What does Dialogue mean?

Definitions for Dialogue
ˈdaɪ əˌlɔg, -ˌlɒgdi·a·logue

This dictionary definitions page includes all the possible meanings, example usage and translations of the word Dialogue.

Princeton's WordNet

  1. dialogue, dialog, duologuenoun

    a conversation between two persons

  2. dialogue, dialognoun

    the lines spoken by characters in drama or fiction

  3. dialogue, dialognoun

    a literary composition in the form of a conversation between two people

    "he has read Plato's Dialogues in the original Greek"

  4. negotiation, dialogue, talksnoun

    a discussion intended to produce an agreement

    "the buyout negotiation lasted several days"; "they disagreed but kept an open dialogue"; "talks between Israelis and Palestinians"


  1. dialoguenoun

    A conversation or other form of discourse between two or more individuals.

    Bill and Melinda maintained a dialogue via email over the course of their long-distance relationship.

  2. dialoguenoun

    In a dramatic or literary presentation, the verbal parts of the script or text; the verbalizations of the actors or characters.

    The movie had great special effects, but the dialogue was lackluster.

  3. dialoguenoun

    A literary form, where the presentation resembles a conversation.

    A literary historian, she specialized in the dialogues of ancient Greek philosophers.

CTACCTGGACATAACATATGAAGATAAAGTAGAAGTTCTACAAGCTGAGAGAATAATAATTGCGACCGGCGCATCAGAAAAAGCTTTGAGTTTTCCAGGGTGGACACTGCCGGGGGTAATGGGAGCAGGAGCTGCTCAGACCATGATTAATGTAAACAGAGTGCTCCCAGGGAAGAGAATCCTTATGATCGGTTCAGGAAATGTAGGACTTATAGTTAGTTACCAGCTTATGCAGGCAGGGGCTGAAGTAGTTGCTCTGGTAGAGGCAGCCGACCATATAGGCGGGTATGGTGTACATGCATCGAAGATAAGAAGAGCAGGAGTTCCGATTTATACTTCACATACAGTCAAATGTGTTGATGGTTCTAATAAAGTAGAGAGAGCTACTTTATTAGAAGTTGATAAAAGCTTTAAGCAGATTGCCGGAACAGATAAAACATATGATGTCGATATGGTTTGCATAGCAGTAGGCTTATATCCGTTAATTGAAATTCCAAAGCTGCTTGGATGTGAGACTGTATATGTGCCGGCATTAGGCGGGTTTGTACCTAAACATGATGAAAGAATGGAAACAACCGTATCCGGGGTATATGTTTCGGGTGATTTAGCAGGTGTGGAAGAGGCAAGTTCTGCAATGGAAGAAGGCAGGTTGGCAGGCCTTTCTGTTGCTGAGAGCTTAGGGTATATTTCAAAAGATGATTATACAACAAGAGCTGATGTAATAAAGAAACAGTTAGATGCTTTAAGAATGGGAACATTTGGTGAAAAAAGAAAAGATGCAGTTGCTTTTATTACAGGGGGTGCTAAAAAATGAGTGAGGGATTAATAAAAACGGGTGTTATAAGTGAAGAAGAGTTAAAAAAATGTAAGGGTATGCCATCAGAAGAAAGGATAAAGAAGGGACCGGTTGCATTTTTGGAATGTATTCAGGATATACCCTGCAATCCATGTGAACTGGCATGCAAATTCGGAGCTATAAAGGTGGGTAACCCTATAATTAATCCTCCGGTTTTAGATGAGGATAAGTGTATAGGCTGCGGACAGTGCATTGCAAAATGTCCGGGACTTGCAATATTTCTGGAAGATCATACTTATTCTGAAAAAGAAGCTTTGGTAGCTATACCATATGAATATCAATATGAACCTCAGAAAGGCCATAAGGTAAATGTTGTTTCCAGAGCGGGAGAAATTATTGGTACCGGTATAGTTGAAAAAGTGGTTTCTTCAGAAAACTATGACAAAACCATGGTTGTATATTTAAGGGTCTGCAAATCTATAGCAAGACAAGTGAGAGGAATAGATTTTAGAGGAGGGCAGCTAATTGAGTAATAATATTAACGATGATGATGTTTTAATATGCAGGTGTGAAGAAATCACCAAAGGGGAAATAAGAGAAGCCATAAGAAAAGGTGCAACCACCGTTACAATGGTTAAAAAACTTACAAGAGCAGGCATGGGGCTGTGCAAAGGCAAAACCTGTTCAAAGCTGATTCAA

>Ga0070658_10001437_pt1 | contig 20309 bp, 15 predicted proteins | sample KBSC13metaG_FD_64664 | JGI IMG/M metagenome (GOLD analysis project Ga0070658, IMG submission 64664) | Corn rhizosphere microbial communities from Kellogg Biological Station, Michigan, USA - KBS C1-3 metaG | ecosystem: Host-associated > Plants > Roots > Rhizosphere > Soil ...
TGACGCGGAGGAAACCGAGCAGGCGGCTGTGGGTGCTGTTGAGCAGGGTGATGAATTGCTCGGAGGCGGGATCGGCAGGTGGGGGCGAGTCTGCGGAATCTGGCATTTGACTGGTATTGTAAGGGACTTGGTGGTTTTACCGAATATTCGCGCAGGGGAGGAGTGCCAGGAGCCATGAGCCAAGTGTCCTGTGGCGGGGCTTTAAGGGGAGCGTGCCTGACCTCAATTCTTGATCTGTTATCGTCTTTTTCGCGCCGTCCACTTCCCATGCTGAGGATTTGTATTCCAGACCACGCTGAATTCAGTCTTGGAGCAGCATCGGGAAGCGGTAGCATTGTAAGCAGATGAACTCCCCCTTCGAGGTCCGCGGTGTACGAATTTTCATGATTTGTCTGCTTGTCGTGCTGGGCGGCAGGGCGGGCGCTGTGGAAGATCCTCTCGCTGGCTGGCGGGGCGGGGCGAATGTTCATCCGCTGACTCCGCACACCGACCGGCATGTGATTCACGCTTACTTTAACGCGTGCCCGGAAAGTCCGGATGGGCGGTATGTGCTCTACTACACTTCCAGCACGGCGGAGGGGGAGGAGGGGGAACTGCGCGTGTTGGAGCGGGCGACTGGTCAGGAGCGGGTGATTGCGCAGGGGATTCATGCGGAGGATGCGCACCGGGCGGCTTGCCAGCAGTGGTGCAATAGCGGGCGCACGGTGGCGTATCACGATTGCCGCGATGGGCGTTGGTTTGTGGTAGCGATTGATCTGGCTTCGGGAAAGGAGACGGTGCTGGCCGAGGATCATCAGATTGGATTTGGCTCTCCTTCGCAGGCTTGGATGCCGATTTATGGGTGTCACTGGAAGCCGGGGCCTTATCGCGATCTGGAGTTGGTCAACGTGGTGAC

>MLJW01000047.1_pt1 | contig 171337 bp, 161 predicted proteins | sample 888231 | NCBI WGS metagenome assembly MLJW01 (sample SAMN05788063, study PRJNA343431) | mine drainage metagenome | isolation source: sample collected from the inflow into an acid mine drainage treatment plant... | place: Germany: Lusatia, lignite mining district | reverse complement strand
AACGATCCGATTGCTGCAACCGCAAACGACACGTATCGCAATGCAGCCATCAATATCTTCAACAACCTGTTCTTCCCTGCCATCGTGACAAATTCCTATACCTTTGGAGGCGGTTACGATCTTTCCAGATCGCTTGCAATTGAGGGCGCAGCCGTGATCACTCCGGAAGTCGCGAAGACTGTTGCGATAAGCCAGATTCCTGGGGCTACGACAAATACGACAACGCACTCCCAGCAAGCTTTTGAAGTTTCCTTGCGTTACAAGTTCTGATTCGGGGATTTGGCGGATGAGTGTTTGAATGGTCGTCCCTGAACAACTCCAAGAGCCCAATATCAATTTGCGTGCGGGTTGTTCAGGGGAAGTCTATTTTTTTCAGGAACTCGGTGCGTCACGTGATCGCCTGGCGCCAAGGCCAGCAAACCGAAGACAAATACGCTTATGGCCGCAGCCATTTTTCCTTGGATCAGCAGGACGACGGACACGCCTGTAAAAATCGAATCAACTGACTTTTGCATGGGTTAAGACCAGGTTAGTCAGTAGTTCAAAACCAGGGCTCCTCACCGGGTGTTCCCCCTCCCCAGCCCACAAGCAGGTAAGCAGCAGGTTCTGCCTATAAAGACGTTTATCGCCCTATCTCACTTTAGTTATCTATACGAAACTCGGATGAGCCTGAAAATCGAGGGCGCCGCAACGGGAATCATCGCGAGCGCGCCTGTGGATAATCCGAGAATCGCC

4. dialoguenoun

    A dialogue box.

    Once the My Computer dialogue opens, select Local Disk (C:), then right click and scroll down.

  5. dialogueverb

    To discuss or negotiate so that all parties can reach an understanding.

    Pearson wanted to dialogue with his overseas counterparts about the new reporting requirements.

  6. Etymology: From διάλογος, from διά + λόγος, from διαλέγομαι, from διά + λέγειν.

Samuel Johnson's Dictionary

  1. DIALOGUEnoun

    A conference; a conversation between two or more, either real or feigned.

    Etymology: διὰλογος.

    Will you hear the dialogue that the two learned men have compiled in praise of the owl and cuckow? William Shakespeare.

    Oh, the impudence of this wicked sex! Lascivious dialogues are innocent with you. John Dryden, Spanish Fryar.

    In easy dialogues is Fletcher’s praise;
    He mov’d the mind, but had not pow’r to raise. Dryden.

  2. To Dialogueverb

    To discourse with another; to confer.

    Etymology: from the noun.

    Do’st dialogue with thy shadow? William Shakespeare, Timon.


  1. Dialogue

    Dialogue (sometimes spelled dialog in American English) is a written or spoken conversational exchange between two or more people, and a literary and theatrical form that depicts such an exchange. As a philosophical or didactic device, it is chiefly associated in the West with the Socratic dialogue as developed by Plato, but antecedents are also found in other traditions including Indian literature.

Webster Dictionary

  1. Dialoguenoun

    a conversation between two or more persons; particularly, a formal conservation in theatrical performances or in scholastic exercises

  2. Dialoguenoun

    a written composition in which two or more persons are represented as conversing or reasoning on some topic; as, the Dialogues of Plato

  3. Dialogueverb

    to take part in a dialogue; to dialogize

  4. Dialogueverb

    to express as in dialogue

  5. Etymology: [OE. dialogue, L. dialogus, fr. Gr. , fr. to converse, dia` through + to speak: cf. F. dialogue. See Legend.]


  1. Dialogue